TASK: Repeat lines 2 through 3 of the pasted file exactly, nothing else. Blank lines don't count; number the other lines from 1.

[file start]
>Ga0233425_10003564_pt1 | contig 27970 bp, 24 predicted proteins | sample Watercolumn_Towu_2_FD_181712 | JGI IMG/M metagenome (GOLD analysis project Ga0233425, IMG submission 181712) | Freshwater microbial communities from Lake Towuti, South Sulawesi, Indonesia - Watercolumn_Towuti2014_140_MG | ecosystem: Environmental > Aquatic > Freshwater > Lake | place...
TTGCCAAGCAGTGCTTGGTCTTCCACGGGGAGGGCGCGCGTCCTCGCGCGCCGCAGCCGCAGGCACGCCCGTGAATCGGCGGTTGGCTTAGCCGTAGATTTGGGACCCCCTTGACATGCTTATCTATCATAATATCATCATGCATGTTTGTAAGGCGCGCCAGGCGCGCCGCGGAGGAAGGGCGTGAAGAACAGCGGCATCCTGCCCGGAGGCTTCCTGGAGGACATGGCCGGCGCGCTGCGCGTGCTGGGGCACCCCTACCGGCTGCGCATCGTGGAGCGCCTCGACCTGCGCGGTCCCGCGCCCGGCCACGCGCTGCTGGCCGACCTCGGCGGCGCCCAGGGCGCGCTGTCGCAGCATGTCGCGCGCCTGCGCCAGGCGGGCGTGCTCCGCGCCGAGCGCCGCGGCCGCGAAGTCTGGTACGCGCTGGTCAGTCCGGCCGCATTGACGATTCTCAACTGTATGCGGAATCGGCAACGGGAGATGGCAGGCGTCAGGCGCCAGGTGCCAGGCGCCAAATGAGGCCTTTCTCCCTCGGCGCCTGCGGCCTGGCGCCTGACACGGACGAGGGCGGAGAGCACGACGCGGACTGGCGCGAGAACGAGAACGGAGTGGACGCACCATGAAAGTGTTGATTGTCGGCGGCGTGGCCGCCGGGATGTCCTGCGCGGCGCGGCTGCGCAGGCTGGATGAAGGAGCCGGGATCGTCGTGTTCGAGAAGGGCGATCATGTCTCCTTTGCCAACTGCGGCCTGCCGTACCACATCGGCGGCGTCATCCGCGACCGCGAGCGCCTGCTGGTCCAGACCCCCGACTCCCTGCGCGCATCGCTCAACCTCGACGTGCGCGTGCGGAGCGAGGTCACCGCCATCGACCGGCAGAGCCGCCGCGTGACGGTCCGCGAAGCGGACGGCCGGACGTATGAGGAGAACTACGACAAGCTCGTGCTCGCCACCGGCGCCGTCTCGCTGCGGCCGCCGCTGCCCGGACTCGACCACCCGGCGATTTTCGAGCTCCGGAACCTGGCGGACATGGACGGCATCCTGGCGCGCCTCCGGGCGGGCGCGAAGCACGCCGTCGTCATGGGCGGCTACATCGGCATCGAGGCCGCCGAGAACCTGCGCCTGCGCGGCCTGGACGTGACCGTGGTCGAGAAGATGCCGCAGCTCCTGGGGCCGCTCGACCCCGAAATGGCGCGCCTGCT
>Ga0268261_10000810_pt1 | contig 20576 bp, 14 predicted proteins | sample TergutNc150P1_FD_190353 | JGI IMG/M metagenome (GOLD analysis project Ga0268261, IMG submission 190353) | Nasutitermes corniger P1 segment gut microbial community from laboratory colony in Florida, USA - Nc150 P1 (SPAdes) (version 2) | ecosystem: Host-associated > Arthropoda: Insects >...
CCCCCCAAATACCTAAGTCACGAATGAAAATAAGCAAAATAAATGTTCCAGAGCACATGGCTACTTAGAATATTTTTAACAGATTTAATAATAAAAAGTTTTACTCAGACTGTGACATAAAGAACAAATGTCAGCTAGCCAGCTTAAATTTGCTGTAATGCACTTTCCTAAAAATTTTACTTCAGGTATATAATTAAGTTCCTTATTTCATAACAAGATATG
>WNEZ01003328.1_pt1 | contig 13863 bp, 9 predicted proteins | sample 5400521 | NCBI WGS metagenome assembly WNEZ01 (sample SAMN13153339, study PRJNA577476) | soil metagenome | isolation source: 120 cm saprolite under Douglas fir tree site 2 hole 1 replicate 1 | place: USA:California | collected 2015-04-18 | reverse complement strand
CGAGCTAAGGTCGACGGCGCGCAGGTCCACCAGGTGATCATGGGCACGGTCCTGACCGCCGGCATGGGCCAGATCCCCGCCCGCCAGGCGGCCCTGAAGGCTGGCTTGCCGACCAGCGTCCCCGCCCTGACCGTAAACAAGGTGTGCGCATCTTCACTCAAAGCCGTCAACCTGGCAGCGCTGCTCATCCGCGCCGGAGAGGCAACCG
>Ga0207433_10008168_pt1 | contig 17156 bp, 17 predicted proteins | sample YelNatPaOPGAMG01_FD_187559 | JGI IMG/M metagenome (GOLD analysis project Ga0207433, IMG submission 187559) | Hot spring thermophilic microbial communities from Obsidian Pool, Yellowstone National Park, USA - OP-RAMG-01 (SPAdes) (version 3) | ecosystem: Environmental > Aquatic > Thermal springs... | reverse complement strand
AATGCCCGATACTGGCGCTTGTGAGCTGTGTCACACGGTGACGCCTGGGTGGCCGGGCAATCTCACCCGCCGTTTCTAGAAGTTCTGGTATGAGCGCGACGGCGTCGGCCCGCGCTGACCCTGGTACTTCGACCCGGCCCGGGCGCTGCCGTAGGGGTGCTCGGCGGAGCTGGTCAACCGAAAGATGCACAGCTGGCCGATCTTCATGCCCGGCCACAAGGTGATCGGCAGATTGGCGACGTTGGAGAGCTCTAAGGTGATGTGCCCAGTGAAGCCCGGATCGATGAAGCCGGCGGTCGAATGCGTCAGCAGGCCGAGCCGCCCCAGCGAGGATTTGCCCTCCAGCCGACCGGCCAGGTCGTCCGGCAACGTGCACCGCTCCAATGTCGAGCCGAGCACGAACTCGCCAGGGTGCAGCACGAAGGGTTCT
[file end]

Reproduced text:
TTGCCAAGCAGTGCTTGGTCTTCCACGGGGAGGGCGCGCGTCCTCGCGCGCCGCAGCCGCAGGCACGCCCGTGAATCGGCGGTTGGCTTAGCCGTAGATTTGGGACCCCCTTGACATGCTTATCTATCATAATATCATCATGCATGTTTGTAAGGCGCGCCAGGCGCGCCGCGGAGGAAGGGCGTGAAGAACAGCGGCATCCTGCCCGGAGGCTTCCTGGAGGACATGGCCGGCGCGCTGCGCGTGCTGGGGCACCCCTACCGGCTGCGCATCGTGGAGCGCCTCGACCTGCGCGGTCCCGCGCCCGGCCACGCGCTGCTGGCCGACCTCGGCGGCGCCCAGGGCGCGCTGTCGCAGCATGTCGCGCGCCTGCGCCAGGCGGGCGTGCTCCGCGCCGAGCGCCGCGGCCGCGAAGTCTGGTACGCGCTGGTCAGTCCGGCCGCATTGACGATTCTCAACTGTATGCGGAATCGGCAACGGGAGATGGCAGGCGTCAGGCGCCAGGTGCCAGGCGCCAAATGAGGCCTTTCTCCCTCGGCGCCTGCGGCCTGGCGCCTGACACGGACGAGGGCGGAGAGCACGACGCGGACTGGCGCGAGAACGAGAACGGAGTGGACGCACCATGAAAGTGTTGATTGTCGGCGGCGTGGCCGCCGGGATGTCCTGCGCGGCGCGGCTGCGCAGGCTGGATGAAGGAGCCGGGATCGTCGTGTTCGAGAAGGGCGATCATGTCTCCTTTGCCAACTGCGGCCTGCCGTACCACATCGGCGGCGTCATCCGCGACCGCGAGCGCCTGCTGGTCCAGACCCCCGACTCCCTGCGCGCATCGCTCAACCTCGACGTGCGCGTGCGGAGCGAGGTCACCGCCATCGACCGGCAGAGCCGCCGCGTGACGGTCCGCGAAGCGGACGGCCGGACGTATGAGGAGAACTACGACAAGCTCGTGCTCGCCACCGGCGCCGTCTCGCTGCGGCCGCCGCTGCCCGGACTCGACCACCCGGCGATTTTCGAGCTCCGGAACCTGGCGGACATGGACGGCATCCTGGCGCGCCTCCGGGCGGGCGCGAAGCACGCCGTCGTCATGGGCGGCTACATCGGCATCGAGGCCGCCGAGAACCTGCGCCTGCGCGGCCTGGACGTGACCGTGGTCGAGAAGATGCCGCAGCTCCTGGGGCCGCTCGACCCCGAAATGGCGCGCCTGCT
>Ga0268261_10000810_pt1 | contig 20576 bp, 14 predicted proteins | sample TergutNc150P1_FD_190353 | JGI IMG/M metagenome (GOLD analysis project Ga0268261, IMG submission 190353) | Nasutitermes corniger P1 segment gut microbial community from laboratory colony in Florida, USA - Nc150 P1 (SPAdes) (version 2) | ecosystem: Host-associated > Arthropoda: Insects >...